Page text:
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Climate Change Is Thawing an Ancient Antarctic River

Ice forming complex shapes.
Credit: Deborah Diem/ Unsplash
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An ancient river landscape buried under the East Antarctic Ice Sheet has been unchanged for at least the past 14 million years, according to international researchers who say climate change could cause ice retreat in the region. The team used satellites and radar to analyse the buried landscape, which they say consisted of hills and valleys formed by rivers and impacted by glaciers before being frozen in time under the ice. The researchers say preserved landscapes like this provide a rare opportunity to examine past ice conditions, but warming temperatures mean we are on track to return to the climate conditions that existed before the landscape was frozen, and it is possible that the East Antarctic Ice Sheet will retreat enough to change the landscape for the first time in at least 14 million years.

An ancient river-carved landscape preserved underneath the East Antarctic Ice Sheet is reported in Nature Communications. Continental-scale ice retreat has not touched this newly discovered landscape for at least 14 million years, but this may change with projected climate warming, the authors suggest.

The Earth’s climate is rapidly changing and is on course to reach temperatures typical of those 34–14 million years ago (between 3–7°C higher than today). Understanding how the Antarctic Ice Sheet changed in the past helps inform how it may evolve in the future owing to ongoing climate change. This is important because the ice sheet currently contains the equivalent of approximately 60 meters of potential sea level rise. Ice-penetrating radar can be used to see the landscape underneath the ice and determine how the ice sheet changed before the satellite era.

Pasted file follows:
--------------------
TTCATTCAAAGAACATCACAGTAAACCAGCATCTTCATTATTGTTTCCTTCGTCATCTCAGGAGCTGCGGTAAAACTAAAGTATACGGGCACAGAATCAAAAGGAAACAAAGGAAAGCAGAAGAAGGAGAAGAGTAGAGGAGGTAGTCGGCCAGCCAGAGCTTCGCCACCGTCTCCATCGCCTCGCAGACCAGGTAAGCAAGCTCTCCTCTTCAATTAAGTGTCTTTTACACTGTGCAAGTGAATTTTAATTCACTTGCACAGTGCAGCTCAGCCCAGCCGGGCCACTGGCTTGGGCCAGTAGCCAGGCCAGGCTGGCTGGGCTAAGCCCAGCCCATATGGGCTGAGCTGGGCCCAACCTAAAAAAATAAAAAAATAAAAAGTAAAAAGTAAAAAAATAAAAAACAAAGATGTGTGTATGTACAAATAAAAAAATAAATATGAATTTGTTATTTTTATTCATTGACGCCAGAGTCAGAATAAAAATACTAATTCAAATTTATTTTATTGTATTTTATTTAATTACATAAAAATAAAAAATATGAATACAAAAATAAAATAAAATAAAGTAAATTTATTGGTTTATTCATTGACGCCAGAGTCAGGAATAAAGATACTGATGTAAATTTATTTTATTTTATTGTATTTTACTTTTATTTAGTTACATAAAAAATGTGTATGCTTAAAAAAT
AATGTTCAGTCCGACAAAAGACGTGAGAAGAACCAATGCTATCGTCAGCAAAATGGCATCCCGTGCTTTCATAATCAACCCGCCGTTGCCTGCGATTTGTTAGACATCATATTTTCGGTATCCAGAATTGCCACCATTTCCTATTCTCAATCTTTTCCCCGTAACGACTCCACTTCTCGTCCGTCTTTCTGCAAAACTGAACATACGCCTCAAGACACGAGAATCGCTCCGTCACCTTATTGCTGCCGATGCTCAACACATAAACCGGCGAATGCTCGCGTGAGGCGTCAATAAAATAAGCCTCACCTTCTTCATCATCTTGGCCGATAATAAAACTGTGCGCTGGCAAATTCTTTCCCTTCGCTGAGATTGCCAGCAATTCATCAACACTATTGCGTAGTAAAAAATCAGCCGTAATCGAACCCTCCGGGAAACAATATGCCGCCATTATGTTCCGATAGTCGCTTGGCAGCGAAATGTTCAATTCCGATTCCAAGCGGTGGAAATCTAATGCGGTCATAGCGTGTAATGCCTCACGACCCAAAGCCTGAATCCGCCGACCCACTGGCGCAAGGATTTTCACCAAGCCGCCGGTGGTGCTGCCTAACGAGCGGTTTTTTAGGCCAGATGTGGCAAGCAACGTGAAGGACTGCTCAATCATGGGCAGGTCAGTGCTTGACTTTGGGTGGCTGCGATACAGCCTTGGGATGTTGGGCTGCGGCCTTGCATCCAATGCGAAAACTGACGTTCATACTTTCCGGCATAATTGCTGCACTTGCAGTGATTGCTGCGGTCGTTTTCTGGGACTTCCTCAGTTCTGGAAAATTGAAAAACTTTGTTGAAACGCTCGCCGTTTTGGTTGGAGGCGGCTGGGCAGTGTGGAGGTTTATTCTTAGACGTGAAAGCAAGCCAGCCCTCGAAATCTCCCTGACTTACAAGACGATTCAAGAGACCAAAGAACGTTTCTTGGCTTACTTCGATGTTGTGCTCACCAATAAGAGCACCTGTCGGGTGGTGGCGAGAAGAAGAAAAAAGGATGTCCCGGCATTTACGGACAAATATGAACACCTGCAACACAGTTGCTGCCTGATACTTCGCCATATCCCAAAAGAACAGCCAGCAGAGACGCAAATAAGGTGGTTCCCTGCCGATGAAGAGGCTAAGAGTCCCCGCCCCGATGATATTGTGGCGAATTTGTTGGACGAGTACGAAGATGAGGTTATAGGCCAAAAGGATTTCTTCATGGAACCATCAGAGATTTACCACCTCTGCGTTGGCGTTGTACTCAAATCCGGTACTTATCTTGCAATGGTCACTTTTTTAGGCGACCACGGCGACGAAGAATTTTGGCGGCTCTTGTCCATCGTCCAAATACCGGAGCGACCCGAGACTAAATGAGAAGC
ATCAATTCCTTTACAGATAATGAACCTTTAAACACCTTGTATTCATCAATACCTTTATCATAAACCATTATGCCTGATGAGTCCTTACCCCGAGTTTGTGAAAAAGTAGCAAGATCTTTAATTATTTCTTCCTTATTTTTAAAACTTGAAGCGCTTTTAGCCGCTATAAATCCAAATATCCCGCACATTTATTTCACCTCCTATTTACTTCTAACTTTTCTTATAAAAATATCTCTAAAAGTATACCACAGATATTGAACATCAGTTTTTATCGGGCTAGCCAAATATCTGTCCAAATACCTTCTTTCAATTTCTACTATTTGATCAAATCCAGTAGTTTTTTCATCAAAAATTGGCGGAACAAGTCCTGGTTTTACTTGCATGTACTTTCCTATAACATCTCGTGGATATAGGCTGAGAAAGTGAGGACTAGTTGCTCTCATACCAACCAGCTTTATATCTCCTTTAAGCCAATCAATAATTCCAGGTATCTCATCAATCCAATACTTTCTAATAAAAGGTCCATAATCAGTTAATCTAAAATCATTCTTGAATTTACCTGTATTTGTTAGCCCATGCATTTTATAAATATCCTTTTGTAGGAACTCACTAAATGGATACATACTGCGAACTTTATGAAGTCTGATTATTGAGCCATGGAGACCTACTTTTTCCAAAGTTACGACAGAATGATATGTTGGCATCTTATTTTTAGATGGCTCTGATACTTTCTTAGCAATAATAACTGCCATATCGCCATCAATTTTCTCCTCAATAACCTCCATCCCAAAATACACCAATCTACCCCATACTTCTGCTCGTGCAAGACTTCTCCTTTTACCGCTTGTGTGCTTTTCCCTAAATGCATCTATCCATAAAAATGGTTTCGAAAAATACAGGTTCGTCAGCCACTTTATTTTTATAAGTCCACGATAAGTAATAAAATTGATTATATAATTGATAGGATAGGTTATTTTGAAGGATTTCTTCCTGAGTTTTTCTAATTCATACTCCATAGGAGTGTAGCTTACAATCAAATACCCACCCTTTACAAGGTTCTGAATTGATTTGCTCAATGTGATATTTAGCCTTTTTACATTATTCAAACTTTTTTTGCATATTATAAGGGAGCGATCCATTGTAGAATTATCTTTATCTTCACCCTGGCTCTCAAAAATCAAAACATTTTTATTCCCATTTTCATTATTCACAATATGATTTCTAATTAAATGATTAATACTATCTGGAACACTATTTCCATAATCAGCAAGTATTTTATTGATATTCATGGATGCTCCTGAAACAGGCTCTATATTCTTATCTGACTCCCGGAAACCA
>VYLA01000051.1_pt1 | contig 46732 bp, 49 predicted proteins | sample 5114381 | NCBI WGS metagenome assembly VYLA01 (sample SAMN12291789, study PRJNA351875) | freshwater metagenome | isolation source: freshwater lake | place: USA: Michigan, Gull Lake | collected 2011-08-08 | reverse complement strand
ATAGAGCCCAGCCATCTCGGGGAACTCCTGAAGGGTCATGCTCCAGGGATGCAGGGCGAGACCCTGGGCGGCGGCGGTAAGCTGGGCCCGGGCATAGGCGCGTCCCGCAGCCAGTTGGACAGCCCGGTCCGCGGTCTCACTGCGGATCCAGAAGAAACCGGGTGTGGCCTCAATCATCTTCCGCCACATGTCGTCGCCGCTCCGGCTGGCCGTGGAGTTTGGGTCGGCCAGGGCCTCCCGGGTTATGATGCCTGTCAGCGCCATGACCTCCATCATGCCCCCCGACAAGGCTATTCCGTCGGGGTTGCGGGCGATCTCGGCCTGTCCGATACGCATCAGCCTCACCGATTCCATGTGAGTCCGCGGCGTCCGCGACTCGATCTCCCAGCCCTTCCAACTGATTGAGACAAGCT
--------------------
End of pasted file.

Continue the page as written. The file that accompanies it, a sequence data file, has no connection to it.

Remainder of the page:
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Stewart Jamieson and colleagues used satellites and radar to analyze the landscape underneath the East Antarctic Ice Sheet in the Aurora-Schmidt basins inland of the Denman and Totten glaciers. They found that the landscape consists of three river-carved upland blocks separated by deep troughs, which are only about 350 km from the ice sheet edge. These blocks were shaped prior to glaciation, when rivers crossed the region to a coastline that had opened up during the breakup of the Gondwana supercontinent. The break-up of Gondwana also caused valleys to be formed between the upland blocks, before the uplands became glaciated. The authors suggest that ice over the region then remained largely stable over millions of years despite intervening warm periods.

The authors suggests that climate warming could result in ice retreat into this region for the first time in at least the last 14 million years, and the findings improve our understanding of the past glacial history of the East Antarctic Ice Sheet.

Reference: Jamieson SSR, Ross N, Paxman GJG, et al. An ancient river landscape preserved beneath the East Antarctic Ice Sheet. Nat Commun. 2023;14(1):6507. doi: 10.1038/s41467-023-42152-2

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